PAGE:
Three months ago, in the aftermath of the February VIXplosion and when the shape of Trump's protectionist agenda was only just starting to take shape, JPM's head quant, Marko Kolanovic made a simple prediction: despite all his posturing, Trump would never dare to pursue an aggressive trade war that destabilizes markets for one simple reason - if stocks crash, it would make a Democratic victory more likely in the midterms, which in turn raises the threat of Trump getting impeached.
The JPM quant also laid out the various possible outcomes between trade war and Fed policy error in terms of a game theoretical "prisoners' dilemma" matrix, as follows:
A significant trade war started by this administration would destabilize global equity markets. Should this happen ahead of the November election, it would impair the administration’s ‘market scorecard’ and likely lead to an election loss. Lost elections open a path to impeachment, and other complications. The game is also non-zero sum, as one can both use tough rhetoric and at the same time do little disruptive action (e.g., players as we defined them can ‘have their cake and eat it’). Setting up a diagram (similar to the well-known ‘prisoners’ dilemma’) points clearly that there will be strong rhetoric, but weak or no action that would destabilize equities. One could argue that a similar analysis can be applied to the risk of the Fed committing policy errors (see figure below, asymmetry in the case of the Fed would be causing a recession, and the public pinning the blame to specific individual central bankers responsible for the decision).
Well, fast forward to this week, when Kolanovic was no longer quite so sure.
In an analysis, in which the quant calculated the adverse hit to the S&P500 from the escalating global trade war at $1.25 trillion...
By attributing the trade-related news flow (positive or negative) to the performance of the US market, we estimated the impact on US equities to be negative 4.5% (with a margin of error of +/-1%, Figure 1). Taking the current market capitalization, this translates into $1.25T of value destruction for US companies.
... Kolanovic admitted that he may have underestimated Trump's determination to overturn the current global regime, after being convinced that Trump would never engage in the kind of bi- and multilateral trade feuds as he has, the JPM strategist now concedes that Trump's trade wars could in fact have an adverse impact on markets, especially if the trade wars persist.
The value destroyed by a trade war might be reversible if policies are reversed, while the positive impact of fiscal measures is likely to remain. This would likely catalyze a ~4% market rally. However, if this uncertainty hangs over the market for a more extended period of time, the damage becomes more permanent and the probability of a disruptive tail event increases.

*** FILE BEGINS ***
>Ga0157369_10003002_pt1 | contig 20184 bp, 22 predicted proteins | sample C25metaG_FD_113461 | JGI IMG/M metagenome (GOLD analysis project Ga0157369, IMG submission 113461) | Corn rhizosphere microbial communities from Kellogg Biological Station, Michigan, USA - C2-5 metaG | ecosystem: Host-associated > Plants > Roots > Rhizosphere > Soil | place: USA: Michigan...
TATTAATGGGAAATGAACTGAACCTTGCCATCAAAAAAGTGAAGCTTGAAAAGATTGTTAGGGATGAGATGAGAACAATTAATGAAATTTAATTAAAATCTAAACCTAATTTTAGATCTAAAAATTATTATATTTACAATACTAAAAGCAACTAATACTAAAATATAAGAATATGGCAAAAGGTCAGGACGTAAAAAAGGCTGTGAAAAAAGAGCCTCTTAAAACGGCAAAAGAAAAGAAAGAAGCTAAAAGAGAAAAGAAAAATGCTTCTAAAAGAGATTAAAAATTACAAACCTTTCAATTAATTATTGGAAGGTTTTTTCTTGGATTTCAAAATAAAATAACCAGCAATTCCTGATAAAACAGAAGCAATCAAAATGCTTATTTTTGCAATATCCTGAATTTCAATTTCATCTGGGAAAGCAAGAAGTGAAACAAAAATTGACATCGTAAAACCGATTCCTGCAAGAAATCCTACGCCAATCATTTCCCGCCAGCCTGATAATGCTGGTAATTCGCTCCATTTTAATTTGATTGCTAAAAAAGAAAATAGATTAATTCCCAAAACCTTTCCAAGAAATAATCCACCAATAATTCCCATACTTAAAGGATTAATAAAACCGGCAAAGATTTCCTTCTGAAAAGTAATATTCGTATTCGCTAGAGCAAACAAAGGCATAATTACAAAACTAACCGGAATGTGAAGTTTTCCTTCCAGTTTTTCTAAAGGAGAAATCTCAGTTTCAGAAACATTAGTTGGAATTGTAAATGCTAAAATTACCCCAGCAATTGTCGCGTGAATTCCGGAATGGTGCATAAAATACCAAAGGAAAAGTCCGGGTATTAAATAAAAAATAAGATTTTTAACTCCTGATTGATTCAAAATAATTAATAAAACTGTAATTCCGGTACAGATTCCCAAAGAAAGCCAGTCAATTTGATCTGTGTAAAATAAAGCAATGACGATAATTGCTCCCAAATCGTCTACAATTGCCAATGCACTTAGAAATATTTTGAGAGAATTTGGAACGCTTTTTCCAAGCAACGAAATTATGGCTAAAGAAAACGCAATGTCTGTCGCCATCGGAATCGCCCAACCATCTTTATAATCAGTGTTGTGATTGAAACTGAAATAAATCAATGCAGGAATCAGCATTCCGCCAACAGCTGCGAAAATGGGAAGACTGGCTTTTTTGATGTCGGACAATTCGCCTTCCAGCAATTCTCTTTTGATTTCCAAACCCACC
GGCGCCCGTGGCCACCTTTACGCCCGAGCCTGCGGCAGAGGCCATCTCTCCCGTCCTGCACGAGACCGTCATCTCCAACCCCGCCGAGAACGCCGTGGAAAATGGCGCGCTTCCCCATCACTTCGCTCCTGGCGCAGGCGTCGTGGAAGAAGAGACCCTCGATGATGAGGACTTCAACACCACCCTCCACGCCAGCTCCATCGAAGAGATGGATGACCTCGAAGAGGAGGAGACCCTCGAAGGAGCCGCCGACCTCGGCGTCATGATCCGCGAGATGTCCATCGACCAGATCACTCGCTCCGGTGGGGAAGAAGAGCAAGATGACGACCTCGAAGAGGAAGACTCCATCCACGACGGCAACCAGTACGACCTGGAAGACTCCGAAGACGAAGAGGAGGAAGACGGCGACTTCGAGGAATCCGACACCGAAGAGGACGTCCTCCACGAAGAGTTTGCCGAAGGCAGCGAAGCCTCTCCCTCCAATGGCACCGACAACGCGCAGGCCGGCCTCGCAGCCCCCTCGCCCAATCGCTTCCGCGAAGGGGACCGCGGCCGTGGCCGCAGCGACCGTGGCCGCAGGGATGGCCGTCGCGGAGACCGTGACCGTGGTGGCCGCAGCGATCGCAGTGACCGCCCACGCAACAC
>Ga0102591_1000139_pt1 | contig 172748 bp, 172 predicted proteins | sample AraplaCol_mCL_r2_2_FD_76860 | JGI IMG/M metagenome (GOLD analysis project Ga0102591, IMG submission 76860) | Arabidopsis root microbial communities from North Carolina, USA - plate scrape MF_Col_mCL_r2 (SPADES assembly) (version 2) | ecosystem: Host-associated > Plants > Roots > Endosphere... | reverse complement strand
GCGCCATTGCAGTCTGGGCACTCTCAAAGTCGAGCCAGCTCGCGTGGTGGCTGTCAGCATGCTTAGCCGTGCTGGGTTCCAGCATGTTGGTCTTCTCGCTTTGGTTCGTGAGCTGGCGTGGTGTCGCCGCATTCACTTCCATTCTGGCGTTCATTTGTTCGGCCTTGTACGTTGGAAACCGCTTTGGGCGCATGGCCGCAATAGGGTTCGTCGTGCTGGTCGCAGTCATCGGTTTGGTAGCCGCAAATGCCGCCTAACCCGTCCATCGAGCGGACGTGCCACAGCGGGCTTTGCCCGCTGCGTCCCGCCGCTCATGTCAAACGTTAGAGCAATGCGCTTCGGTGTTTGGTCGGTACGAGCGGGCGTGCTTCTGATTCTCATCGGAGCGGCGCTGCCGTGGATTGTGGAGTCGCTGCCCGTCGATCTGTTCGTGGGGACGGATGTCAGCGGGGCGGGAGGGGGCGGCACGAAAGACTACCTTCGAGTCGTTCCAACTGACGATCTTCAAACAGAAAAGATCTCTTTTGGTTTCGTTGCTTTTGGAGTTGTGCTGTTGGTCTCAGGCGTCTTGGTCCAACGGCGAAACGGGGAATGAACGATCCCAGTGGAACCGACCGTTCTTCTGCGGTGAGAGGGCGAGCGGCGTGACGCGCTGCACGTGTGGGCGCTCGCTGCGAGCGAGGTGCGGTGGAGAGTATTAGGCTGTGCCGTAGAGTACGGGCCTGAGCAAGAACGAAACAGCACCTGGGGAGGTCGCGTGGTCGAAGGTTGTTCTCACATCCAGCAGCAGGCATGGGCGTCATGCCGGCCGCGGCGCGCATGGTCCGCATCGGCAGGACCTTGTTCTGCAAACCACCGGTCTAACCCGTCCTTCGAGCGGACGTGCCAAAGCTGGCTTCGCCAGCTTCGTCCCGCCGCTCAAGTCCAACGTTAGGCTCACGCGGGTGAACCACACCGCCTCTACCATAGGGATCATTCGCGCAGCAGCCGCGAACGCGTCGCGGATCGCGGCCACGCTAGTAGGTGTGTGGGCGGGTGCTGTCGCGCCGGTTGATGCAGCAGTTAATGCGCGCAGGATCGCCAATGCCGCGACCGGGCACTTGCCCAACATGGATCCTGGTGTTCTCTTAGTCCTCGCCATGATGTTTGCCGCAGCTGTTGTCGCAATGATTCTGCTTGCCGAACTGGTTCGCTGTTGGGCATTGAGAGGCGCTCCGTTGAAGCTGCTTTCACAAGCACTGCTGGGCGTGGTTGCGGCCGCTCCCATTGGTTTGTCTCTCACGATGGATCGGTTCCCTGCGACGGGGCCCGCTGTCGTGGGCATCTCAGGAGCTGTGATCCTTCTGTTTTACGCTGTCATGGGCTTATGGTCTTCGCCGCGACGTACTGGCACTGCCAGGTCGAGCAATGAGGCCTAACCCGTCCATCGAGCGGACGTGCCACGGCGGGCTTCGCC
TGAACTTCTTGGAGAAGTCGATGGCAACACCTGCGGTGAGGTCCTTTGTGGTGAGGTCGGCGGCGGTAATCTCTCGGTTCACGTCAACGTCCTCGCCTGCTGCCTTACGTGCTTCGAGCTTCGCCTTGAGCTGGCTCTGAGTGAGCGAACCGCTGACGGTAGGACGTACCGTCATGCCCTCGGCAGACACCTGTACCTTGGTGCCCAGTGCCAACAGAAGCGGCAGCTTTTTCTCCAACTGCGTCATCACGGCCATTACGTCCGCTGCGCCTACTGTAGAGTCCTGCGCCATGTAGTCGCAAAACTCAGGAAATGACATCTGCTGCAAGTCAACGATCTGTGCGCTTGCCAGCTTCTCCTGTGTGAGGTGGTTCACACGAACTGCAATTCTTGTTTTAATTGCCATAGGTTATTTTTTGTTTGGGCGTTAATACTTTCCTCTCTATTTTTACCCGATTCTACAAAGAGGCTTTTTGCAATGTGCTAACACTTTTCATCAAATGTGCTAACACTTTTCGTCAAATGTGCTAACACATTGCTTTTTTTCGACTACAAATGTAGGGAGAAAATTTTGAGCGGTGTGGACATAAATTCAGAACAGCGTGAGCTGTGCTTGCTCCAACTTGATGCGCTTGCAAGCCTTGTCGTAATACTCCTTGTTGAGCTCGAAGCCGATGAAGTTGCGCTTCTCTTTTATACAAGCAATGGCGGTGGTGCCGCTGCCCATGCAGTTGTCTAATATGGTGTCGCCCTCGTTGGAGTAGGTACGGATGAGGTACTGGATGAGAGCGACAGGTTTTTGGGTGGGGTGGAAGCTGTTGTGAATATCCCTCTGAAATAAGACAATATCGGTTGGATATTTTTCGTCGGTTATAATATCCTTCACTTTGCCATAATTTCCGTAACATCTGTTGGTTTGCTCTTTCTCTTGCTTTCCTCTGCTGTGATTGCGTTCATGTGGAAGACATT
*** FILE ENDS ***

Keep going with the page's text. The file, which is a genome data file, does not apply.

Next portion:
Today, with the entire world eagerly looking forward to the imminent fireworks out of the Toronto G7 summit, which UBS previewed as follows:
Because the G6 plus 1 is about spin not substance, the risks for markets come from the visual from this meeting. The US is looking isolated. This is not the isolationism and protectionism of the 1930s. In the 1930s everyone put up trade barriers against everyone else. This time the US is putting up trade barriers against everyone else, and everyone else is carrying on just as before.
... another bank join JPMorgan in looking at a hypothetical "worst case scenario" as a result of the growing risk of an out-of-control global trade war.
As Bank of America economist team led by Ethan Harris writes today, despite the clear escalation of trade tensions, many commentators remain sanguine. The reason, according to Harris, is that "they contend that the recent actions by both sides are merely negotiation tactics and that the final outcome is likely to be benign: that a trade war will rationally be avoided because everyone stands to lose in a trade war."
Bank of America, like JPMorgan however, is "more concerned" and here's why.
First, BofA looks at the "underlying intuition" of the emerging trade conflict.
In a trade negotiation, if each country knows the other's incentives, there is no need for escalation because there is mutual understanding of how much the country in the weaker position is willing to give up. But this is not how most negotiations work in reality, particularly today's reality. In the real world, each country faces considerable uncertainty about the other country's willingness to escalate tensions. Hence, escalation serves the purpose of resolving uncertainty about the other country's willingness to retaliate.
And, according to BofA, "today there are many reasons to fear miscalculation" such as the following four:
Before progressing further, Harris explains that this feeling-out process "could take time and multiple rounds of testing."
And this is where the potential tendency for complacency emerges: Since the initial actions are small from a macroeconomic perspective, economists have not changed their forecasts and the markets have shrugged off the shock. Even if the scope of tariffs grows it will take time to see the impact on the economy and the effects can be clouded by other drivers of the economy. Political pressure takes time to build as well.
Which brings us to how BofA lays out the "early rounds" of a trade war, in which we also have a foretaste of what is to come. Here, the initial logic is simple: if a country is clearly in a weak position, it responds to escalation by making concessions.
The best example of this is South Korea's response to the US' announcement of tariffs on imports of steel and aluminum on 1 March. While other trading partners sought temporary exemptions, threatened retaliation and cried foul about the application of Section 232 (the "national security" clause), South Korea opted to make some concessions to the US on terms of trade in exchange for a permanent exemption from these tariffs.